Naira First, Kenyan Shilling Next—COVID-19 Is Eating The Value Of African Currencies

By  |  March 20, 2020

Ever since the novel COVID-19 made its way into the continent, local economies have taken different hits. As such, currencies in different parts of the region have been losing value.

The money saga began with a dollar shortage in Nigeria, which devalued the Naira to a record low. As of last Thursday, panic-filled buying triggered a depreciation of the Nigerian Naira to as low as NGN 375 to USD 1, from NGN 365.

Though the value loss can be attributed to all segments of the foreign exchange market, the cause, which is the fall in in crude oil prices, was triggered by the coronavirus menace. Nigeria has, so far, recorded 8 cases of the coronavirus.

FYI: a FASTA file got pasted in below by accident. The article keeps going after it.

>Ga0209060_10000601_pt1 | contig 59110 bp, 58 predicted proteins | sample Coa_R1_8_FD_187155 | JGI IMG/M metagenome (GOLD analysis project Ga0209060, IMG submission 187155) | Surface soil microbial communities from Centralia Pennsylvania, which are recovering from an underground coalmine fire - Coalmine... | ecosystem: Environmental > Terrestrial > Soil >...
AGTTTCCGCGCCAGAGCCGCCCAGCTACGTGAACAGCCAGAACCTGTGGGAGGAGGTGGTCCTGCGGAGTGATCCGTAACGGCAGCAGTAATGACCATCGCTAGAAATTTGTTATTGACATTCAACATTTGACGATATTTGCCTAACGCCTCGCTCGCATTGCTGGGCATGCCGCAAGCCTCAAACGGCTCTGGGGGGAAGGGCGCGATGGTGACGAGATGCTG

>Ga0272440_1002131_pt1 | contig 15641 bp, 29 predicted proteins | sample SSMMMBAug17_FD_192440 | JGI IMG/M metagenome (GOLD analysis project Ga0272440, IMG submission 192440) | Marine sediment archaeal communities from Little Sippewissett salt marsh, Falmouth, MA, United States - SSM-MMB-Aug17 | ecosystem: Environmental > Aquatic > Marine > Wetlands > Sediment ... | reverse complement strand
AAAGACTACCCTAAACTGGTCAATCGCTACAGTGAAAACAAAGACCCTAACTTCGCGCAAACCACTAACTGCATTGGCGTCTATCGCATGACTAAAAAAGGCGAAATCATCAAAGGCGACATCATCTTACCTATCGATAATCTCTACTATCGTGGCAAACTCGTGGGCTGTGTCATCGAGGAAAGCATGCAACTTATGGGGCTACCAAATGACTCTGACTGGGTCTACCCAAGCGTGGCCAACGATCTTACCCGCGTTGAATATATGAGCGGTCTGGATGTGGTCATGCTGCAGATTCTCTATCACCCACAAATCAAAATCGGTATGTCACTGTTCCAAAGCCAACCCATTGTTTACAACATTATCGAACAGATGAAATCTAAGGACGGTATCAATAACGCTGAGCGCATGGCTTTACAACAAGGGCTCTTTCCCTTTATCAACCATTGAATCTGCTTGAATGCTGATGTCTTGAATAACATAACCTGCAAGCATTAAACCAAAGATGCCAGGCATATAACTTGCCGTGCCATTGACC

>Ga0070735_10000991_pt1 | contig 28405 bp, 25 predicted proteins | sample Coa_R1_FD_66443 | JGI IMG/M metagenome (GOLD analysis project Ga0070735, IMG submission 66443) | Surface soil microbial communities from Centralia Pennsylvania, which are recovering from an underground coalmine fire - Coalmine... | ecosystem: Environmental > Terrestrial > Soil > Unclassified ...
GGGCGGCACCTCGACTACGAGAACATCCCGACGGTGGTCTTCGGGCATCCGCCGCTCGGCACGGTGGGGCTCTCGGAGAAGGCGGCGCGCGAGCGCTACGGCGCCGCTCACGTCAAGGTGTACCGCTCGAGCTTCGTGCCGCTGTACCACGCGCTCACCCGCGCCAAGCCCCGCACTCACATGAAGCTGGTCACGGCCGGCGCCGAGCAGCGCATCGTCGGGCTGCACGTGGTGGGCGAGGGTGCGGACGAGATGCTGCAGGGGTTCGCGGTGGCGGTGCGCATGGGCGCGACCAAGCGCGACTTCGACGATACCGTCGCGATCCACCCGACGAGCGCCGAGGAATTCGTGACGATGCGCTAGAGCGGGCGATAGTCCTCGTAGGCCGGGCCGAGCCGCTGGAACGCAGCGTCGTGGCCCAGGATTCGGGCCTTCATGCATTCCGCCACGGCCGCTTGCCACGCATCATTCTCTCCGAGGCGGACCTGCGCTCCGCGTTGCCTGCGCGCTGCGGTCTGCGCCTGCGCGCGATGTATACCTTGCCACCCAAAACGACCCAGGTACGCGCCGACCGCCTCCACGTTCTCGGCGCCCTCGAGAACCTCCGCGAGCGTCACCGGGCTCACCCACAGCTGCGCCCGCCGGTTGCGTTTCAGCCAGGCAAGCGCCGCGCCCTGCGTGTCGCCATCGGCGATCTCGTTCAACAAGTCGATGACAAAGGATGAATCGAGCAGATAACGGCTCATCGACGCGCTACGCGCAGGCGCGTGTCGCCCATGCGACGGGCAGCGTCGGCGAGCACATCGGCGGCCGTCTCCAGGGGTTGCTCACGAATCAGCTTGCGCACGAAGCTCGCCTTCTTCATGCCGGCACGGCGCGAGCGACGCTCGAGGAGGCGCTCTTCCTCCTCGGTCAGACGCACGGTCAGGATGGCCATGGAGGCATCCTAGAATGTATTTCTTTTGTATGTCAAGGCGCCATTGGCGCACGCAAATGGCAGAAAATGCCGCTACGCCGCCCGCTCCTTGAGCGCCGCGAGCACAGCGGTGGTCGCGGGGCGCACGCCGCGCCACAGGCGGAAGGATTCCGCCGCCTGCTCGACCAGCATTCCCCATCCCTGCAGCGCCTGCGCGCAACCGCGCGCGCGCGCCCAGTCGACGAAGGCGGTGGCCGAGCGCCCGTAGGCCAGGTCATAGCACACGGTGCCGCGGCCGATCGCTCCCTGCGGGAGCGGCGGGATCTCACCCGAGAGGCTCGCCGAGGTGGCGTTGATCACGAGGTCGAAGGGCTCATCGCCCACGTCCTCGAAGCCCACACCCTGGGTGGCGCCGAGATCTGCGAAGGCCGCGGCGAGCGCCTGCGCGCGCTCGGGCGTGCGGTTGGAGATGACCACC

Kenya’s confirmed cases only just went up to 7, but the Kenyan Shilling is already suffering devaluation. Per a report done by Bloomberg, the currency has plunged to a record low against the dollar. The data shows that the Kenyan Shilling fell as much as 1.4 percent to 106.51 against the dollar in Friday trade.

It was just yesterday that the Central Bank of Kenya directed financial institutions to go soft on borrowers, a measure to reduce the effects of the COVID-19 outbreak.

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Also, the Central Bank of Nigeria (CBN) has created an NGN 50 billion (USD 136 Mn) targeted credit facility, while the Central Bank of Egypt announced a huge 300 basis point cut on Monday.

With the current strained fiscal positions of numerous African governments, the central banks are not likely to get significant fiscal support. Meanwhile the monetary policy barrel is almost empty in most nations.

The United Nations has already estimated that Africa’s GDP rate will fall from 3.2 percent to 1.8 percent this year due to the outbreak. That’s easy to see as South Africa, which just entered another recession, has declared a national state of emergency and banned travel to and from China, Europe and the U.S.

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